By Timothy S. Thomas
Most scientists studying the impact of climate change on agriculture use climate models that project out to 2050 or beyond – some even going to 2100. Even those focusing more short-term rarely study anything earlier than 2030 – the models just have too little change in that time period for them to produce anything of interest. These climate studies can be of significant help to USAID missions when working with host governments in developing longer-range investment plans in the agricultural and environmental sectors, and can also be of help in assessing climate risk in activities that are meant to have impact for multiple decades.
Yet many climate risk assessments for USAID activities need to assess climate impacts for just a few years into the future, for example, just until the early 2020s. For those assessments, typical climate models and studies are not helpful. In such cases, missions would be better served by looking at climate trends from gridded weather data available from a number of sources.
By Nirmal Kumar Patra, Suresh Chandra Babu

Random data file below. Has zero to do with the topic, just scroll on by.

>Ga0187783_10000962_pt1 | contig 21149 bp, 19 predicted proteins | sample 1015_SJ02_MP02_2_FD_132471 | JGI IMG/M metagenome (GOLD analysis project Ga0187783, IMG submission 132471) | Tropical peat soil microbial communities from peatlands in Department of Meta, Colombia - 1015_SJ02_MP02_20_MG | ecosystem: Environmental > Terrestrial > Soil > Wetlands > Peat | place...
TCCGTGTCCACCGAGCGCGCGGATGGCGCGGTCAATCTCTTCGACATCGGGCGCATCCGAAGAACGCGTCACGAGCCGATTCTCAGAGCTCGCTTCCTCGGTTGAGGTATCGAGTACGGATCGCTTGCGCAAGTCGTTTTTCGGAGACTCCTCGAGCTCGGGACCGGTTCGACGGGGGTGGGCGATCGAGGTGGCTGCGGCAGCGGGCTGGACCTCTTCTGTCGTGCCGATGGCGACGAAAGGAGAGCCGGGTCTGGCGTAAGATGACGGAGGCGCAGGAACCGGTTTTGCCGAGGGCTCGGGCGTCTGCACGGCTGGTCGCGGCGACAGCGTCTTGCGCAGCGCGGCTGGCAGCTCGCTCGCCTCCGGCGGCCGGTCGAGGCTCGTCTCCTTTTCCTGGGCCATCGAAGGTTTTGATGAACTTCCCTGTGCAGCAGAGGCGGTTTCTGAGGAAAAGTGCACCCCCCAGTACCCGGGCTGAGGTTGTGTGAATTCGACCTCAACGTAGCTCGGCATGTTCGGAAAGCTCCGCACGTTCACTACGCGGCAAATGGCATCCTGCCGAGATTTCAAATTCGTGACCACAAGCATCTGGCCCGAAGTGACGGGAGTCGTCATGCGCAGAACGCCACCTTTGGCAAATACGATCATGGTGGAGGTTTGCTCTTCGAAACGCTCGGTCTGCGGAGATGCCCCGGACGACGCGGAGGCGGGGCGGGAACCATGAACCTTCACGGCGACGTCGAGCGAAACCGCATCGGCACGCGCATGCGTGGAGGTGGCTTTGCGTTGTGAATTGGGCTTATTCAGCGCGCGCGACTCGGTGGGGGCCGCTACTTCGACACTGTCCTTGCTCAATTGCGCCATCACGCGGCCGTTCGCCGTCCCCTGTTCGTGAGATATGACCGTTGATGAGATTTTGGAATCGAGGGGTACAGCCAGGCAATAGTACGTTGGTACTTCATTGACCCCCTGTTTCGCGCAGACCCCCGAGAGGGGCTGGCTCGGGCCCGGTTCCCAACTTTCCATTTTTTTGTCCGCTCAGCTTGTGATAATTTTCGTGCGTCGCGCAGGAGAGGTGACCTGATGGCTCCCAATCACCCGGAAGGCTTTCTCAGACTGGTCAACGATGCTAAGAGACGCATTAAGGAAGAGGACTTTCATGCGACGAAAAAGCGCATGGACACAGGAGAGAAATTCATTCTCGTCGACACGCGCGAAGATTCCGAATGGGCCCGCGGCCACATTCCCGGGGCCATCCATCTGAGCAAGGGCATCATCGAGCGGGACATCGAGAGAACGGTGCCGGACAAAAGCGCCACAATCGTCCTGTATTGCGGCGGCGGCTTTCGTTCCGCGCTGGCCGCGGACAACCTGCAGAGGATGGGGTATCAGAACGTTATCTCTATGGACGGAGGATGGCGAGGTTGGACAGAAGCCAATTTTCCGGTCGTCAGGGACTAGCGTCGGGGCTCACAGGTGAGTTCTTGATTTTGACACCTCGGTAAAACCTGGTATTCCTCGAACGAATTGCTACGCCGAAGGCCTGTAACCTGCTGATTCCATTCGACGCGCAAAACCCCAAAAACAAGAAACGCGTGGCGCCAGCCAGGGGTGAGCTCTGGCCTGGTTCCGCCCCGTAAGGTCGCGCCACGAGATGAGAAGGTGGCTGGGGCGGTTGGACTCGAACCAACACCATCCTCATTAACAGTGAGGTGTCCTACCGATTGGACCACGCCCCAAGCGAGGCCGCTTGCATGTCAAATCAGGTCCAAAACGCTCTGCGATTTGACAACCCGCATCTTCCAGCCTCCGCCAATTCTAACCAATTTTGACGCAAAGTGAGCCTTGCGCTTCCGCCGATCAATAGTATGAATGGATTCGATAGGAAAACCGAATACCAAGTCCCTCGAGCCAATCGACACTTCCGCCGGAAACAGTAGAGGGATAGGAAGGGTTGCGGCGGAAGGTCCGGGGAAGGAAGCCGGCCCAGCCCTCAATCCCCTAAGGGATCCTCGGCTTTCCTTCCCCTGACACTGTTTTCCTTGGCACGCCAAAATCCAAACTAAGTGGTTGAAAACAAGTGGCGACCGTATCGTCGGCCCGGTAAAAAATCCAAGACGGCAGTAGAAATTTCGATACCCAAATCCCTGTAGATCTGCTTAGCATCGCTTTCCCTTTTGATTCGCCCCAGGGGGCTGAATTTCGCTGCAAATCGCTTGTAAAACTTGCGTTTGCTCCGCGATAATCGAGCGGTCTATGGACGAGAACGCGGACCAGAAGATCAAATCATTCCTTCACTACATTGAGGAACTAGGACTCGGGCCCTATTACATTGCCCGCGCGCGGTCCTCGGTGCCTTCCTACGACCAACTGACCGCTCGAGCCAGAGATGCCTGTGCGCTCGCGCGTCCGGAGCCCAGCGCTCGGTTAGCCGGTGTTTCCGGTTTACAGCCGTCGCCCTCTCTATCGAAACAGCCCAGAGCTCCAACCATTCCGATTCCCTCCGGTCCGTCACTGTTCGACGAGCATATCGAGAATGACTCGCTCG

The recently signed Paris Agreement is one of the most promising steps toward addressing the challenges of climate change and global warming. The agreement came into force in November 2016, and India is a party to it. Two key obligations of each ratifying country under the agreement are the immediate start of mitigation initiatives by the country and the development of a five-year plan of mitigation initiatives. The creation of a database of all subsectors responsible for emissions is needed to start the mitigation activities and to prepare a five-year mitigation plan. The key actors responsible for emissions are industry, transport, and agriculture. The Indian economy is predominantly agricultural, and the agricultural sector is a major driver of greenhouse gas (GHG) emissions. Currently, there is no comprehensive database to support the policy and intervention process relating to climate change. This paper is an attempt to provide a guide for database creation and the development of a district-level database on emissions from agriculture in India. In this study, all the Indian districts are categorized based on their level of GHG emissions from agriculture and its subsectors, which are denoted by the Emission Index (EI) and Emission Values (EVs), respectively. Districts having “extremely alarming” EIs and EVs should be considered a priority in mitigation initiatives and in the five-year mitigation plan. The study shows that the livestock subsector plays a major role in Indian agricultural emissions scenarios, and increasing the productivity of the agricultural sector remains the best mitigation option for reducing the emission of GHGs from agriculture. The paper also proposes a food system transformation pathway from climate vulnerable to climate-smart agriculture (CSA) and a mitigation strategy with technical, institutional, and policy interventions.